Smartphones have become more and more ubiquitous and more and more useful for helping to smooth Magic gameplay. Did you notice that both the above sections mentioned using them? Between that and the Magic: The Gathering Companion app to assist tournament play, we felt now was a good time to revisit the rules around electronic devices.
A few years ago, we opened Regular Rules Enforcement Level to allow electronic device usage, and that was quite successful. Now, we're unifying the rules across all Rules Enforcement Levels—you can use your device during matches if you do it out in the open. This allows for looking up Oracle text in Gatherer, or using a die-rolling app, but keeps the concerning behavior—outside assistance—in check.
Electronic device use is still prohibited during drafts and Limited deck building, as the idea of "publicly visible" doesn't apply as cleanly and there's no reasons to be using them during those periods.
The revised rules on electronic devices can be found in section 2.12 (Electronic Devices).
What about the IPG?
This Infraction Procedure Guide (IPG) provides judges with information on how to handle the game when things have gone wrong. We had a long set of notes for things to check on, such as "make sure the backup section talks about die rolling," but it turns out that the current text has them all covered.
That's not to say that mechanics over the past year wouldn't have presented tournament challenges. Mutate was likely to be a Game Rule Violation machine thanks to the "non-Human" clause. Companion raised a bunch of questions about verification. Modal double-faced cards had all kinds of rules complexities. But they all fit into the general framework we have without needing tweaks.
The mechanic that produced the most discussion was foretell and failing to reveal the cards at the end of the game. Was it like morph, where we have special rules to prevent abuse? It's harder to abuse and lacks the same board presence as an illegally played morph; situations where it's a valuable bluff aren't as potent. The cards must still be revealed at the end of the game, and if there's a situation that seems particularly suspicious, judges can always do spot-foretell-checks to look for cheating. Unintentionally failing to reveal is handled as a Hidden Card Error with a warning and no further action taken.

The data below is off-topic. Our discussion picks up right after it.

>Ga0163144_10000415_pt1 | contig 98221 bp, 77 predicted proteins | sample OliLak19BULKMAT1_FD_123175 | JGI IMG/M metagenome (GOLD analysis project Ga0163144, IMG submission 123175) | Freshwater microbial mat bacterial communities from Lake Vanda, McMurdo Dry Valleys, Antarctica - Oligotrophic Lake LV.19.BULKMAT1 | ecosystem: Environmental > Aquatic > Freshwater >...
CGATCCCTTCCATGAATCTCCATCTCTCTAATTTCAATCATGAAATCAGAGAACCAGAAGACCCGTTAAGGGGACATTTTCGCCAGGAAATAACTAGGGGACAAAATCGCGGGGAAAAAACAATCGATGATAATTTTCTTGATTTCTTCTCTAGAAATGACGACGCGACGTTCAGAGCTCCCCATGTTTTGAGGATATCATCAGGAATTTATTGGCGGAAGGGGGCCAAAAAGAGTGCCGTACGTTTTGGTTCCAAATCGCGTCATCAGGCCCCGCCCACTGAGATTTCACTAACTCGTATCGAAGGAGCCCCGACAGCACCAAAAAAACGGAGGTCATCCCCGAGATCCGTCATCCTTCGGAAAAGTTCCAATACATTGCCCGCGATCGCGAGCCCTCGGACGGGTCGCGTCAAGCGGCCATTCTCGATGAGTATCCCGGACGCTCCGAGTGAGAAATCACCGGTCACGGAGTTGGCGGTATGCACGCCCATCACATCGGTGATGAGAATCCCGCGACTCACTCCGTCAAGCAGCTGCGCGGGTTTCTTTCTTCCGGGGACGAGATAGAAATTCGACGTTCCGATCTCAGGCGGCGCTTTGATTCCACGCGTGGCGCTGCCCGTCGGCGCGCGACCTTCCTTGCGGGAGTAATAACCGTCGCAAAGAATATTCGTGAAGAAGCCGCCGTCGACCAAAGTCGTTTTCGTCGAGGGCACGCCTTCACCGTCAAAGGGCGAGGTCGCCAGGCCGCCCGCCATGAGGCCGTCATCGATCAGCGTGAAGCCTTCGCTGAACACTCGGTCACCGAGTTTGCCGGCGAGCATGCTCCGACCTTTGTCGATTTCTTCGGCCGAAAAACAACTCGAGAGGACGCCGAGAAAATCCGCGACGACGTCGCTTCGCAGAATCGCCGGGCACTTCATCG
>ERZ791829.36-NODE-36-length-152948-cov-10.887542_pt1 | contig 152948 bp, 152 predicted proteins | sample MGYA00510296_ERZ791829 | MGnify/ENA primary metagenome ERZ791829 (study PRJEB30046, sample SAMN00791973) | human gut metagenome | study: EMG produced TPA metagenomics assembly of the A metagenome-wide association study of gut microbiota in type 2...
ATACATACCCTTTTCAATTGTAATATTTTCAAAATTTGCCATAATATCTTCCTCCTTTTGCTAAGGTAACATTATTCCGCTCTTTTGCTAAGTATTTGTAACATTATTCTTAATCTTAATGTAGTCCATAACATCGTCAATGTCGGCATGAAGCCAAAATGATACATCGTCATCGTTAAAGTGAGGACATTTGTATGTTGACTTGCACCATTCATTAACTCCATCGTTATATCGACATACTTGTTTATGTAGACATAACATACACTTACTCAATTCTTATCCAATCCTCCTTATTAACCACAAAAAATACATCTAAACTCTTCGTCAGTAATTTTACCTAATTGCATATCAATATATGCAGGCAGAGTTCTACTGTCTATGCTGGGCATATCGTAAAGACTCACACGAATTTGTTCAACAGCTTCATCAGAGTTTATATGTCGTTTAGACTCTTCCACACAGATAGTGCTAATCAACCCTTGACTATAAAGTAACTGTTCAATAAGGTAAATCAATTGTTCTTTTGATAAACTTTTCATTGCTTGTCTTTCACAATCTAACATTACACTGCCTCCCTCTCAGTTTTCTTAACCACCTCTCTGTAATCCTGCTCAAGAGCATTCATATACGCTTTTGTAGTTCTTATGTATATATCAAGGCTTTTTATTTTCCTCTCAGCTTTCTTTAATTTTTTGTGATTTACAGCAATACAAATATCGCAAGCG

As more in-person tournaments get underway, we look forward to seeing if there are unusual situations that need special handling. There's a lot to explore in new paper play. Enjoy the adventure!
If you have questions about Magic Tournament Rules, we recommend the following resources:
Magic: The Gathering Tournament Rules
The Magic: The Gathering Tournament Rules document governs competitive tournament play. It defines:
- The fundamentals parts of a tournament
- The various roles and responsibilities of participants
- The mechanics of a tournament
- The violations that come with tournament play
- The various formats for tournament play
- Sanctioning rules
Infraction Procedure Guide
The Infraction Procedure Guide provides the recommended penalties and procedures to handle rules violations.
We encourage anyone who is interested in tournament-level Magic to read these documents. They are the rules under which a tournament is run, so being familiar with these documents can help you to become a better player. In some cases, the Magic Tournament Rules supersede the Magic Game Rules, so knowing these rules can keep you from entering some awkward situations. You can also contact Wizards of the Coast Game Support. Information about how to do that can be found on the Wizards of the Coast Support site.
—Scott Larabee & Toby Elliott